Much of the body of literature concerning type 2 diabetes focuses on management and control. Research that is geared towards prevention focuses heavily on the modification of individual risk behaviours, while less attention is given to the broader social determinants of increased type 2 diabetes risk.

Household food security is a broad measure of socioeconomic status that is not traditionally included in health research. Household food insecurity is experienced when there is uncertainty regarding, or disruption in, food intake or eating patterns by at least one member of a household due to financial constraints, resulting in inadequate or insecure access to food.

Food insecurity has been identified as a significant social and health problem in Canada . It was first measured in 2004, where it was estimated that 9.2% of Canadian households were food insecure. The most recent estimate from 2014 indicates that this number has risen to 12%, representing 3.2 million Canadians.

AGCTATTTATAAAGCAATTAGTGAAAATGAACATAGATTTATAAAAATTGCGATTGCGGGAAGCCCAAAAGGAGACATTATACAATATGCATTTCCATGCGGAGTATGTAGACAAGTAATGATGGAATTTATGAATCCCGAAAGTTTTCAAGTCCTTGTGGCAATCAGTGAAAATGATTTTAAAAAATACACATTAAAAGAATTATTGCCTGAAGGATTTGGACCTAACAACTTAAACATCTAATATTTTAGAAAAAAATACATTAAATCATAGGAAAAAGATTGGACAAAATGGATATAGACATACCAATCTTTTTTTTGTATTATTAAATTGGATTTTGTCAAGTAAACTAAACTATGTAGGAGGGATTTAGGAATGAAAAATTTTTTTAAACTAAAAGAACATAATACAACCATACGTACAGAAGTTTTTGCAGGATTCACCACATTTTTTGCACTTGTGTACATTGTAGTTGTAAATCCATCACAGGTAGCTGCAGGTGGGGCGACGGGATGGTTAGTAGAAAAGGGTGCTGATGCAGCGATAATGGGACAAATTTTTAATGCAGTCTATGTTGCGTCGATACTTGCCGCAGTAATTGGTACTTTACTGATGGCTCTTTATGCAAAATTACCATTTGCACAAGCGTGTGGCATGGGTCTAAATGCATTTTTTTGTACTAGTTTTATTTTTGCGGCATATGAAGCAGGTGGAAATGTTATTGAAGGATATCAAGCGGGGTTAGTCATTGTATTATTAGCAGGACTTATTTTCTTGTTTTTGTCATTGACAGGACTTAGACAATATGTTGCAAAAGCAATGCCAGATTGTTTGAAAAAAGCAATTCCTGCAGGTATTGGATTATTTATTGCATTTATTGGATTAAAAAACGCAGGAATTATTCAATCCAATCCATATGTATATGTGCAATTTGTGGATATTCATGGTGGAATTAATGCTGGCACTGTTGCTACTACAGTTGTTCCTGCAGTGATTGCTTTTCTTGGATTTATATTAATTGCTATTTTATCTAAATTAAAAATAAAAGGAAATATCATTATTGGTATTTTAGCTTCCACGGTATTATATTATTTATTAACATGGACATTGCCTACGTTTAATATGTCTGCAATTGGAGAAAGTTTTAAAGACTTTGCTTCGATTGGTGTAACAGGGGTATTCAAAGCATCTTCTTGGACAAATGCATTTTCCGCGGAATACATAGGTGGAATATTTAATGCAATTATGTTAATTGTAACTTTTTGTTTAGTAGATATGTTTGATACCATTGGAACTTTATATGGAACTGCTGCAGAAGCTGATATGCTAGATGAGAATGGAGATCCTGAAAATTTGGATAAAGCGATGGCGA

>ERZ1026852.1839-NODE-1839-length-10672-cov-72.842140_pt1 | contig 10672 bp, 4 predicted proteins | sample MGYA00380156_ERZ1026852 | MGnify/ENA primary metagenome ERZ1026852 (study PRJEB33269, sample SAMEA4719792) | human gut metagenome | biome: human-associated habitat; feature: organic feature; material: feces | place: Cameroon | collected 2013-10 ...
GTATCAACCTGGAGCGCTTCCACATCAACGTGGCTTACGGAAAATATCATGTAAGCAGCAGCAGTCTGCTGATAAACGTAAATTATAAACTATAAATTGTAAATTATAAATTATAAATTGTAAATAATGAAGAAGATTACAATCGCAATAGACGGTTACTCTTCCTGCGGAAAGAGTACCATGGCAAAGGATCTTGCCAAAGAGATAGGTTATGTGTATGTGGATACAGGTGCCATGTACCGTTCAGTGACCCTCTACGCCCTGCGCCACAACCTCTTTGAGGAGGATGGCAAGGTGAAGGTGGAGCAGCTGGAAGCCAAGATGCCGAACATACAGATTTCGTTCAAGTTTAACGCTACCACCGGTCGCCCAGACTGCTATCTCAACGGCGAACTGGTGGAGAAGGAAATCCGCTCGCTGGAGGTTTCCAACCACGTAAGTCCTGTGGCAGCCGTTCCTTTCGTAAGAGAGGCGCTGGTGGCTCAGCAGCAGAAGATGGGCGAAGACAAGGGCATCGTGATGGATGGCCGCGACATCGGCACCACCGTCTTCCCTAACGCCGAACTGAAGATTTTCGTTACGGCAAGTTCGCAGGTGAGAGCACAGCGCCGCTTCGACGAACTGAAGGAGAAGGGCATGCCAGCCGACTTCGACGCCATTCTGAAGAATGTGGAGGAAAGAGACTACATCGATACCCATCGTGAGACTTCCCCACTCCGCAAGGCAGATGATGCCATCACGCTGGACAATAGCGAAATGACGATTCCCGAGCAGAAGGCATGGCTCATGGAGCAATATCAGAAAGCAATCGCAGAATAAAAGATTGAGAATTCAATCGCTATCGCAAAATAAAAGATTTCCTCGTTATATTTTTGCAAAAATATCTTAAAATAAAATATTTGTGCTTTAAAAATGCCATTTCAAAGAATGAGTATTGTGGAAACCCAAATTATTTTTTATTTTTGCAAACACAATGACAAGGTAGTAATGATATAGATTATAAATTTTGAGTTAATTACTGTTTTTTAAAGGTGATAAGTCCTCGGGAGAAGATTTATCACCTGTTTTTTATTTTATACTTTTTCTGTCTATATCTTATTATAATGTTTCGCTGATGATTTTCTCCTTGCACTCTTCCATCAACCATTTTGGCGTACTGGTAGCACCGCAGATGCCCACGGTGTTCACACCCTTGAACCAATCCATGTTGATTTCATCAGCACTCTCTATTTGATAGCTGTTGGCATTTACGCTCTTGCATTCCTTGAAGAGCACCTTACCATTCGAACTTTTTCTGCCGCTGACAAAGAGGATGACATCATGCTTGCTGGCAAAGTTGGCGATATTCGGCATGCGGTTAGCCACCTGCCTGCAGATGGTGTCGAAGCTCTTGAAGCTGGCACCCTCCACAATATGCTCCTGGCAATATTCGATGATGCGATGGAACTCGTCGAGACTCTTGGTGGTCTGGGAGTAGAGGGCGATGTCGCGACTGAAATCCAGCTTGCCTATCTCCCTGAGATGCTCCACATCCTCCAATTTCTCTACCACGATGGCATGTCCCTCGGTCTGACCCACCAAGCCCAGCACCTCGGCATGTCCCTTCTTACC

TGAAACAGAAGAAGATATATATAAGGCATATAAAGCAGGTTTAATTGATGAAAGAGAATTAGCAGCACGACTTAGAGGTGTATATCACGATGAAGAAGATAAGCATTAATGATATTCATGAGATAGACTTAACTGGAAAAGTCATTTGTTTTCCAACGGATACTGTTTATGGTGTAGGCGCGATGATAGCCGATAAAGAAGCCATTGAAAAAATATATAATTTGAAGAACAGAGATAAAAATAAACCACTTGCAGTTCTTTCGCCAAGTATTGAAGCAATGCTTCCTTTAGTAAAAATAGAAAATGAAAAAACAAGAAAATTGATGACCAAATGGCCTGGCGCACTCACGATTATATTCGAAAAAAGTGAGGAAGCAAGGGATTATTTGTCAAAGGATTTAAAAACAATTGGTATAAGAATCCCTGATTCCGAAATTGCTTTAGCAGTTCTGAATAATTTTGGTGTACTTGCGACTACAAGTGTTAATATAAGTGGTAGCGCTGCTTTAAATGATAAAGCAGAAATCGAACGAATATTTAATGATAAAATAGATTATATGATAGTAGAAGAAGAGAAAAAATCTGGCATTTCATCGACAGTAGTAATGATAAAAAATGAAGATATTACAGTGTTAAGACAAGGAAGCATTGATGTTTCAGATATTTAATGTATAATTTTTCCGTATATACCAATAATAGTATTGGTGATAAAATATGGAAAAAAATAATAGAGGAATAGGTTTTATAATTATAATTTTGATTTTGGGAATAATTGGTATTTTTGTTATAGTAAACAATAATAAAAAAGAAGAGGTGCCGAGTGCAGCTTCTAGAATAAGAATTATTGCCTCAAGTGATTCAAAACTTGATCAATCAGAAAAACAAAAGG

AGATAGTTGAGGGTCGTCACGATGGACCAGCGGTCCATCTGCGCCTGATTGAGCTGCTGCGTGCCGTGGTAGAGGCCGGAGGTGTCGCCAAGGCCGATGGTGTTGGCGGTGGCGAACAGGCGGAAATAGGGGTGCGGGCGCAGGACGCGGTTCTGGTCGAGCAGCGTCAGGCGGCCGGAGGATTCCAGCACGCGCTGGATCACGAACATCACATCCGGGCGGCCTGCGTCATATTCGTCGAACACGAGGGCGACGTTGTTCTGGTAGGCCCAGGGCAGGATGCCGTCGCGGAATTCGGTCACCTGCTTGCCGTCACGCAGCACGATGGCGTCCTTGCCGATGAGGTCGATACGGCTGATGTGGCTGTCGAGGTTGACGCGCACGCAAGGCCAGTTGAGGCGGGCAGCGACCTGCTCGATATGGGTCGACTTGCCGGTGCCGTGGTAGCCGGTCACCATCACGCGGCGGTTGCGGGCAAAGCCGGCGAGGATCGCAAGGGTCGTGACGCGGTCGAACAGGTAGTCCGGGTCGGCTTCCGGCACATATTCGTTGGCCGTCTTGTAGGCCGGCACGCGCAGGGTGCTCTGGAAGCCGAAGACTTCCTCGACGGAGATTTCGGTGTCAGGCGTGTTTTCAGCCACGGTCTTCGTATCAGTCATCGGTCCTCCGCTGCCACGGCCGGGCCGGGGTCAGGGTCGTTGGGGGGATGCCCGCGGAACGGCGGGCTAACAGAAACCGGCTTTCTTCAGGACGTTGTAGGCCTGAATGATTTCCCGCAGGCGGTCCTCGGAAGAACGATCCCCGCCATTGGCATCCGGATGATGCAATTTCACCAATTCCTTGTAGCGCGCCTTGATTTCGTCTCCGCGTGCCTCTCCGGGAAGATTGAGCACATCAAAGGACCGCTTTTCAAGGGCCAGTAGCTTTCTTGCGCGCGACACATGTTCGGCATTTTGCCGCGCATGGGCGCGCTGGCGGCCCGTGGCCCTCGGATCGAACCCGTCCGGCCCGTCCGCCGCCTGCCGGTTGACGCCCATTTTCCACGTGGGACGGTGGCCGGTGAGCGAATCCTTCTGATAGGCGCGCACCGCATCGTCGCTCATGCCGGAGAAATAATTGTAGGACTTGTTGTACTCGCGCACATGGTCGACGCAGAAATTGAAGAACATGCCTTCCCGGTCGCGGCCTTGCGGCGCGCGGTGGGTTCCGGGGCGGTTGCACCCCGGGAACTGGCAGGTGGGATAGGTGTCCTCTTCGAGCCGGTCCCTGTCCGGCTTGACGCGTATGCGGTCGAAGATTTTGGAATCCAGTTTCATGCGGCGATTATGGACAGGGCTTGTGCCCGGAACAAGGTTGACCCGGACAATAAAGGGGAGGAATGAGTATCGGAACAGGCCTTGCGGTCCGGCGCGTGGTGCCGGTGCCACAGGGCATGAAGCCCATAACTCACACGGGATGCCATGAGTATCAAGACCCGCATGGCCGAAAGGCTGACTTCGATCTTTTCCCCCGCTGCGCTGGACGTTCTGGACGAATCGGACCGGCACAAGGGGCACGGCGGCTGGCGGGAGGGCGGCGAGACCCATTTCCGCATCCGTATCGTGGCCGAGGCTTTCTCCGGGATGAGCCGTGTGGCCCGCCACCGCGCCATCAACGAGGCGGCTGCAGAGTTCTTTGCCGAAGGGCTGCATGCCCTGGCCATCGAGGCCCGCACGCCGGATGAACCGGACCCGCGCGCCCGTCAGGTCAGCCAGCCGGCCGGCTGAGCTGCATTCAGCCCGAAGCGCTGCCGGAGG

While there exists the perception that food insecurity leads to caloric restriction, food insecurity has been associated with lower nutrient intakes and consumption of a less healthy diet compared to those who are food secure. Prior evidence from cross-sectional studies has demonstrated that there is an association between food insecurity and chronic disease risk including hypertension, cardiovascular disease, and type 2 diabetes.

Though clear associations have been identified between food insecurity and diabetes risk factors such as dietary consumption, weight gain, and obesity, less is known about the direct relationship between food insecurity and incident type 2 diabetes. Moreover, limited studies have investigated this association longitudinally in a population-based sample.

Prospective, longitudinal assessment is critical as cross-sectional studies lack the ability to infer the direction of the relationship between food insecurity and type 2 diabetes. For example, the 'health selection' hypothesis has been studied, positing that a decline in health status may precede and ultimately cause downward social mobility and a decrease in income leading to food insecurity. Consequently, this theory presents evidence for reverse causation, by which poor health may precede financial difficulties, especially in cases where early age of diagnosis, and thus longer duration of disease, might predispose individuals to being in a food insecure household.